Orders Pendente lite made under the provisions of this section do not dispose of the cause, but leave even the question of custody and support for final determination in the decree of divorce, and are clearly interlocutory. See F. W. & H., Ind.Tr. & App.Pract., § 2155, p. 36; 17 Ind.Law Encyc. Judgment § 2, p. 136; 49 C.J.S. Judgments § 11, p. 35; 47 C.J.S. Interlocutory, p. 85.

This court has held that an order for the payment of money for support pendente lite 1 and attorney fees is an interlocutory order for the payment of money within the provisions of Acts 1925, ch. 201, § 1, p. 487, being § 4-214, Eleventh, Burns' 1946 Replacement; Brown v. Brown, 1945, 223 Ind. 463, 61 N.E.2d 645, and such an order is appealable under the provisions of Acts 1921, ch. 251, § 1, p. 741, being § 2-3218, First, burns' 1946 Replacement, supra, 3218, First, Burns' 1946 Replacement, supra,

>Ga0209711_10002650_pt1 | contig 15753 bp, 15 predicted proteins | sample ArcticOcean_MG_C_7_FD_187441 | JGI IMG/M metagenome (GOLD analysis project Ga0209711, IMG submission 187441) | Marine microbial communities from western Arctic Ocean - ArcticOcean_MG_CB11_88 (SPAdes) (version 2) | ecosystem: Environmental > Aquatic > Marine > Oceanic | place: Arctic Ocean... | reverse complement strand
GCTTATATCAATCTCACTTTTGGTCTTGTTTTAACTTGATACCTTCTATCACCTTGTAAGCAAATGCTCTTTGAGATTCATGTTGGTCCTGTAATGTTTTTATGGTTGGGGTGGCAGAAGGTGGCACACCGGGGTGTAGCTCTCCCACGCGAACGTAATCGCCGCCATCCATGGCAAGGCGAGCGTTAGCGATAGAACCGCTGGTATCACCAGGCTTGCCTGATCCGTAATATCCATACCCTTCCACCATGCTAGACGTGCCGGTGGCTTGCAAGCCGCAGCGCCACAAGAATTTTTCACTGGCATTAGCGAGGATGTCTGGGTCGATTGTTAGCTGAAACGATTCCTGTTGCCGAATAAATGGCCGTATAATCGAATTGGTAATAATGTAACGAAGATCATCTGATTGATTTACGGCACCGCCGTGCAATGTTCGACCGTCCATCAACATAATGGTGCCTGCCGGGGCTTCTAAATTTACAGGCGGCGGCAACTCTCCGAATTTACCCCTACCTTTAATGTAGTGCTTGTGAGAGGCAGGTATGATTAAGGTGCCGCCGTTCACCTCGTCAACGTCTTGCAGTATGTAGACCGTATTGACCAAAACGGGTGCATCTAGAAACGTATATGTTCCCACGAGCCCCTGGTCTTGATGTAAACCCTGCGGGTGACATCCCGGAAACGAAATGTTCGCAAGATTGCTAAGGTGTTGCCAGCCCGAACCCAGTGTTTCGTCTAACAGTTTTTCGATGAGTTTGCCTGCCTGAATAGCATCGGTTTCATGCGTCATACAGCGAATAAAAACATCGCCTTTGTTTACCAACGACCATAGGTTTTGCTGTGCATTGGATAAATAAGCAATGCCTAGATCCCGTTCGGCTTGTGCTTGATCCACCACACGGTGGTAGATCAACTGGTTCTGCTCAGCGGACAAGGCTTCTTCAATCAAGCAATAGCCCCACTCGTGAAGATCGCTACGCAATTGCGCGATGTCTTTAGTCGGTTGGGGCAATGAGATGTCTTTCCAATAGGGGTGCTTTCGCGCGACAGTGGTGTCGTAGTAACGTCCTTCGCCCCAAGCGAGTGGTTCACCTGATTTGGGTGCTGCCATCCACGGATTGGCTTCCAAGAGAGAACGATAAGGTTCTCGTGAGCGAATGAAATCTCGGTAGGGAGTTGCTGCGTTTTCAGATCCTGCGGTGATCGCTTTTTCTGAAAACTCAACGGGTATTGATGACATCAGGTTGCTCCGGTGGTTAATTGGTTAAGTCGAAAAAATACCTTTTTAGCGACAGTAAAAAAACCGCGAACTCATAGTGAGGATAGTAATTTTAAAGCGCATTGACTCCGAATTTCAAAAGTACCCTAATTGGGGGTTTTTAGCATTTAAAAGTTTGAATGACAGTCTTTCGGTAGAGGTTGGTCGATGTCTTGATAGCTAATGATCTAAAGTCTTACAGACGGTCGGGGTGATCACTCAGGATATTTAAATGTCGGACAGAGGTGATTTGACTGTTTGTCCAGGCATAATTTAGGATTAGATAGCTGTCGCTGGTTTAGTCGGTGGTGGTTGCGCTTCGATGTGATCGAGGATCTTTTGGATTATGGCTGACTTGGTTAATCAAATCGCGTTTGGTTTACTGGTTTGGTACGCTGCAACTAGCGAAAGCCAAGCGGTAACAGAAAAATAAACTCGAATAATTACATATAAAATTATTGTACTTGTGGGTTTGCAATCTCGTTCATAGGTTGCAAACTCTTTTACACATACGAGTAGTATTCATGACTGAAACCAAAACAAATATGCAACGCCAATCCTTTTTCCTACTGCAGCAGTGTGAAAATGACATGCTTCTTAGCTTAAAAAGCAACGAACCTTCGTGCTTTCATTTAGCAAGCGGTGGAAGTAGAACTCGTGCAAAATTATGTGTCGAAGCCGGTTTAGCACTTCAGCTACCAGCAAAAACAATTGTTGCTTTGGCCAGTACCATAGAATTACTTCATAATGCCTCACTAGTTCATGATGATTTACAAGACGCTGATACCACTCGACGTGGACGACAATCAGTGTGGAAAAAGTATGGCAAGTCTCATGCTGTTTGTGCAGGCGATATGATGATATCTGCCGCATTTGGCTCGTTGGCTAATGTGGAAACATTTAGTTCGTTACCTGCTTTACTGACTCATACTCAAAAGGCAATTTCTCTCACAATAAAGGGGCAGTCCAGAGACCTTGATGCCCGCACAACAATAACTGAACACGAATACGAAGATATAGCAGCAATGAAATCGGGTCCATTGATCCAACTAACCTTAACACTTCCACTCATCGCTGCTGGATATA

However, we have also held that interlocutory proceeding had, pending an action for divorce, may not be appealed unless authorized by statute. Chapman v. Chapman, 1953, 231 Ind. 556, 557, 109 N.E.2d 724.

The Chapman case is, in our opinion, not in conflict with Brown v. Brown, supra, 1945, 223 Ind. 463, 61 N.E.2d 645, since in the Brown case the right of appeal was founded upon § 4-214, Eleventh, supra, and since it was 'for the payment of money' which was authorized by § 2-3218, First, supra.

We reaffirm the rule in the Chapman case, supra, 'that an interlocutory appeal can only be taken pursuant to statutory authorization.'

It is evident from the foregoing that the order here in question is not an interlocutory pendente lite order and hence does not fall within the provisions of § 3-1216, supra. Since the petition was denied, it is not an order for the payment of money, nor does it fall within any of the other specifications provided in § 2-3218, supra. Therefore, if it is an appealable order it must be so because it is a final judgment from which an appeal will lie.